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Helicopter carrying Iranian President Ebrahim Raisi crashes, his condition remains unknown

Iranian President Ebrahim Raisi had been in Azerbaijan earlier on Sunday to inaugurate a dam with Azerbaijan’s President Ilham Aliyev

Iranian President Ebrahim Raisi had been in Azerbaijan earlier on Sunday to inaugurate a dam with Azerbaijan’s President Ilham Aliyev.(AP: Vahid Salemi, File)
Iranian President Ebrahim Raisi had been in Azerbaijan earlier on Sunday to inaugurate a dam with Azerbaijan’s President Ilham Aliyev.(AP: Vahid Salemi, File)

A helicopter carrying Iranian President Ebrahim Raisi and his foreign minister has crashed as it was crossing mountain terrain in heavy fog on the way back from a visit to the country’s border with Azerbaijan, an Iranian official told Reuters.

Iranian news agency IRNA said the helicopter involved in the incident had been carrying Mr Raisi as well as Foreign Minister Hossein Amirabdollahian and local officials.

The official said the lives of Mr Raisi and Foreign Minister Hossein Amirabdollahian were “at risk following the helicopter crash”.

“We are still hopeful but information coming from the crash site is very concerning,” said the official, speaking on condition of anonymity.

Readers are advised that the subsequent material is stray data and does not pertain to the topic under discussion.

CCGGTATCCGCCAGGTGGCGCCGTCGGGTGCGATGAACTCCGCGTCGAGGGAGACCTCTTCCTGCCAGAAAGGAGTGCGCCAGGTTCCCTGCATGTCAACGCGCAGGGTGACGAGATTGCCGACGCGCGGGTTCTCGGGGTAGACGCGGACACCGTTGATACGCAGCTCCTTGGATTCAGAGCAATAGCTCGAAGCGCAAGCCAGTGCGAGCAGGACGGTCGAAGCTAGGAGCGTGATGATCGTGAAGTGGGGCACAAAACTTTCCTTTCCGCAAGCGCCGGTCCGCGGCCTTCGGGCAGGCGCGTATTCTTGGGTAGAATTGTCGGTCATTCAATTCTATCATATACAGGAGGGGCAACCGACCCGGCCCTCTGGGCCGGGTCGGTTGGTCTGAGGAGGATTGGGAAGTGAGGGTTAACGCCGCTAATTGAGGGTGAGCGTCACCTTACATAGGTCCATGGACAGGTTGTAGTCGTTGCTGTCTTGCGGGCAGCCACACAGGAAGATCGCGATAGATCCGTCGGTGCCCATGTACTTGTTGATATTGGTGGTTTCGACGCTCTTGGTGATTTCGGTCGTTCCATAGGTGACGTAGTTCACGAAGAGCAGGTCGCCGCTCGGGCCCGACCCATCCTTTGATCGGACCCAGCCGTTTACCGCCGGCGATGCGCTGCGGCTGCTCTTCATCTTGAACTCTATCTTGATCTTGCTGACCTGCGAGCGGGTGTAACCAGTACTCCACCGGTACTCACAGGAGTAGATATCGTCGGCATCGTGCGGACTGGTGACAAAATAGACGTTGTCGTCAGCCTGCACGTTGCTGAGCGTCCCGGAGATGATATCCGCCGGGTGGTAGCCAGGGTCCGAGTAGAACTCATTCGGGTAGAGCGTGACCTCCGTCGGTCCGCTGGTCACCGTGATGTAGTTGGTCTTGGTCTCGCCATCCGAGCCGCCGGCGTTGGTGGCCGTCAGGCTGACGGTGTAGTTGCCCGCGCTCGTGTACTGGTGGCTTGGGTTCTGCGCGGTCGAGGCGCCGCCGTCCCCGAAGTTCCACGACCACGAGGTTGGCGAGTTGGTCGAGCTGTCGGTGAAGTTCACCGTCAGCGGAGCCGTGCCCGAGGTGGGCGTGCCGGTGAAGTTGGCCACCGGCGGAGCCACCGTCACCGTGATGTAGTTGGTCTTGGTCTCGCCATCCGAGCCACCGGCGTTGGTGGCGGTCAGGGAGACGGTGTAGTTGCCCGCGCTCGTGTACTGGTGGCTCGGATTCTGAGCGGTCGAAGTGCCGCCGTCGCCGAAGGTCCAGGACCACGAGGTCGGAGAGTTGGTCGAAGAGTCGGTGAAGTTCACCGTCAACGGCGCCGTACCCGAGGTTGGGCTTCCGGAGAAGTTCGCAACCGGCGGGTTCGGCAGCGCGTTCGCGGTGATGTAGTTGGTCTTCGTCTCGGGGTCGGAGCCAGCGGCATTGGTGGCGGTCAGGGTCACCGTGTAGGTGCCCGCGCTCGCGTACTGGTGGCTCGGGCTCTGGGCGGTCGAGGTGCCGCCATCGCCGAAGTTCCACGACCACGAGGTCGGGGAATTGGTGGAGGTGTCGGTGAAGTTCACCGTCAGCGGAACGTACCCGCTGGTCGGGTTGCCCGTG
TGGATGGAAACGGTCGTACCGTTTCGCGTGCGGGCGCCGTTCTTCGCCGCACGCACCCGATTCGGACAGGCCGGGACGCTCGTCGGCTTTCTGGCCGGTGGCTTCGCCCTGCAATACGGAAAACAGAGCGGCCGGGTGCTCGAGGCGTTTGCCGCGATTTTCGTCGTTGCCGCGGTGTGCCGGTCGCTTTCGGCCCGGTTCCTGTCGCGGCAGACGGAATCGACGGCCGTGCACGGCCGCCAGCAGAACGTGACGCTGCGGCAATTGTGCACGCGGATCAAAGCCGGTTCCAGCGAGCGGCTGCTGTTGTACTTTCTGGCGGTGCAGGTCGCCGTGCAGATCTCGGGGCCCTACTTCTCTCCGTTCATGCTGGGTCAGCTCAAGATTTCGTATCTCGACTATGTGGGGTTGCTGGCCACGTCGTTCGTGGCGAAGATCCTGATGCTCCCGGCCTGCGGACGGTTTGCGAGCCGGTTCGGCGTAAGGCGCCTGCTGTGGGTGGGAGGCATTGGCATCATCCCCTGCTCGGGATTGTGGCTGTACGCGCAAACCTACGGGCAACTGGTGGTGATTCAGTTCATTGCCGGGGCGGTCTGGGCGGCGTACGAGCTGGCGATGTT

The semi-official Fars news agency called on Iranians to pray for the president following the reports.

Interior Minister Ahmed Vahidi told state TV only that one of the helicopters in a group of three had come down hard, and that authorities were awaiting further details.

Rescuers were attempting to reach the site, state TV said, but had been hampered by poor weather conditions. There had been heavy rain and fog reported with some wind.

IRNA called the area a “forest” and the region is known to be mountainous as well.

Iran flies a variety of helicopters in the country, but international sanctions make it difficult to obtain parts for them. Its military air fleet also largely dates back to before the 1979 Islamic Revolution.

Mr Raisi, 63, was elected president at the second attempt in 2021, and since taking office has ordered a tightening of morality laws, overseen a bloody crackdown on anti-government protests and pushed hard in nuclear talks with world powers.

In Iran’s dual political system, split between the clerical establishment and the government, it is the supreme leader rather than the president who has the final say on all major policies.

But many see Mr Raisi as a strong contender to succeed his mentor, Supreme Leader Ayatollah Ali Khamenei, who has strongly endorsed Mr Raisi’s main policies.

Iran president, foreign minister on missing helicopter after ‘hard landing’

Search operations underway to try and find the helicopter in mountainous East Azerbaijan province.

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